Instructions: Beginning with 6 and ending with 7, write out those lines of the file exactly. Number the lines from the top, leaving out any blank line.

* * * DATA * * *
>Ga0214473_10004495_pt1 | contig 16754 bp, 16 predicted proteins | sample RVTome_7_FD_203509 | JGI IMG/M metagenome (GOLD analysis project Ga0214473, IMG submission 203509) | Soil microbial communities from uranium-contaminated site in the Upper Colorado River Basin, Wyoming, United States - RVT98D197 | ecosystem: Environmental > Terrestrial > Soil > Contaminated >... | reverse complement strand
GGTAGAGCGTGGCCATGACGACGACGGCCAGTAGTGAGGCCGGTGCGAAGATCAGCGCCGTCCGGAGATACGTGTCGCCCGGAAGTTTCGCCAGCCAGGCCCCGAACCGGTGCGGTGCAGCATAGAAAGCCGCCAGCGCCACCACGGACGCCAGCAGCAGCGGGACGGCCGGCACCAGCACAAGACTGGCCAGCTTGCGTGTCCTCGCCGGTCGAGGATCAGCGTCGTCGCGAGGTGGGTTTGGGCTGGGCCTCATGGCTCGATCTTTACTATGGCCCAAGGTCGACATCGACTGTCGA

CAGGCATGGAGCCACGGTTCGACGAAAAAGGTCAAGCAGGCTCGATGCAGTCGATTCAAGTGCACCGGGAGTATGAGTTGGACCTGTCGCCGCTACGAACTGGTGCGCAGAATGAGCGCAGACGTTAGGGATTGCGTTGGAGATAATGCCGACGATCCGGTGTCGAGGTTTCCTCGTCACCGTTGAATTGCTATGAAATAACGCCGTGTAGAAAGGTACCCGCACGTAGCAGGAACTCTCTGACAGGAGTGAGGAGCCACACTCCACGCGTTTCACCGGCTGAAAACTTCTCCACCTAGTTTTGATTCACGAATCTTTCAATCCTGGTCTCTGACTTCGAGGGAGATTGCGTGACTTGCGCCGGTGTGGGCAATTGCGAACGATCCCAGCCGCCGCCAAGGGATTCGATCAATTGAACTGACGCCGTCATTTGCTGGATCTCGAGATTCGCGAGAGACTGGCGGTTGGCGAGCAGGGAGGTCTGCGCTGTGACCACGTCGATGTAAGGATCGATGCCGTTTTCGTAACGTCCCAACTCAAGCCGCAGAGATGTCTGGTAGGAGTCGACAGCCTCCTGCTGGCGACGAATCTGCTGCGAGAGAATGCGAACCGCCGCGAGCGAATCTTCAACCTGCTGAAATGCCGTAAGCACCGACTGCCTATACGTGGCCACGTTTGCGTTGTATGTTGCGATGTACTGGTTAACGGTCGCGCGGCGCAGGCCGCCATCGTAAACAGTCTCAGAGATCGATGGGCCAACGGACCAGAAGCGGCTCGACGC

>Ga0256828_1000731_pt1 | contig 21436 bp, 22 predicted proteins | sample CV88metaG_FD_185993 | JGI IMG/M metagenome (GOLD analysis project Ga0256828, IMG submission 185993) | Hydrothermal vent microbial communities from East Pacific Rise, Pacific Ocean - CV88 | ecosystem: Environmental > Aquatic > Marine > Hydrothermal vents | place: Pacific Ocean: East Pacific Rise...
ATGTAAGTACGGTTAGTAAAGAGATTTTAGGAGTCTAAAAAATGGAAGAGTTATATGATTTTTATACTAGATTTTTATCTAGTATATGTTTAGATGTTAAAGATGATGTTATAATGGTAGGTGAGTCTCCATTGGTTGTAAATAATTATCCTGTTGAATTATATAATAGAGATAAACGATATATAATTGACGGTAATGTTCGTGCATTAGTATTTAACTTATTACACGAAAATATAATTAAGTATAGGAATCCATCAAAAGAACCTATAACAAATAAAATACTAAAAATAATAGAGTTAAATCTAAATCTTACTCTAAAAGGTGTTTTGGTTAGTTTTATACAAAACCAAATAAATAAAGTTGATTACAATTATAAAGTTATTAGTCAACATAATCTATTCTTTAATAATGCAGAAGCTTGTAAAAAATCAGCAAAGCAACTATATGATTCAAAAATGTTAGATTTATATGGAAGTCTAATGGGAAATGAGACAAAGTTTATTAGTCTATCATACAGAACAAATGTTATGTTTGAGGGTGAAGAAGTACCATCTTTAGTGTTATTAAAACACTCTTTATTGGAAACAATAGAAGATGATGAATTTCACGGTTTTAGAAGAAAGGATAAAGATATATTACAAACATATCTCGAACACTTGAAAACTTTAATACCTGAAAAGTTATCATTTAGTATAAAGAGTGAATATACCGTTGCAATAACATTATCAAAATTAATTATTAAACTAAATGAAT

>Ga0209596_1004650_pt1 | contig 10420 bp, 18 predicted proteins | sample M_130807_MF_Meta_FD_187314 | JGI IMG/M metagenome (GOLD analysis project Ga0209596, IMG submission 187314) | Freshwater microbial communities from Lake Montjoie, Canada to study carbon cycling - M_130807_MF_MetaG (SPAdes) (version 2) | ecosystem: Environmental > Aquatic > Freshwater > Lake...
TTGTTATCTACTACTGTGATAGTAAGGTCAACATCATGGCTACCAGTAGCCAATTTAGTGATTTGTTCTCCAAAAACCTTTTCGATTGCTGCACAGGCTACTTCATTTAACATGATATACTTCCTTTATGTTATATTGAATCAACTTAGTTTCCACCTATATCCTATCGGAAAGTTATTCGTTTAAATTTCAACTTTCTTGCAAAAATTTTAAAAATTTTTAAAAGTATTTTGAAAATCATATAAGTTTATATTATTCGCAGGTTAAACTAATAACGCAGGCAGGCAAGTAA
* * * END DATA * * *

>Ga0209596_1004650_pt1 | contig 10420 bp, 18 predicted proteins | sample M_130807_MF_Meta_FD_187314 | JGI IMG/M metagenome (GOLD analysis project Ga0209596, IMG submission 187314) | Freshwater microbial communities from Lake Montjoie, Canada to study carbon cycling - M_130807_MF_MetaG (SPAdes) (version 2) | ecosystem: Environmental > Aquatic > Freshwater > Lake...
TTGTTATCTACTACTGTGATAGTAAGGTCAACATCATGGCTACCAGTAGCCAATTTAGTGATTTGTTCTCCAAAAACCTTTTCGATTGCTGCACAGGCTACTTCATTTAACATGATATACTTCCTTTATGTTATATTGAATCAACTTAGTTTCCACCTATATCCTATCGGAAAGTTATTCGTTTAAATTTCAACTTTCTTGCAAAAATTTTAAAAATTTTTAAAAGTATTTTGAAAATCATATAAGTTTATATTATTCGCAGGTTAAACTAATAACGCAGGCAGGCAAGTAA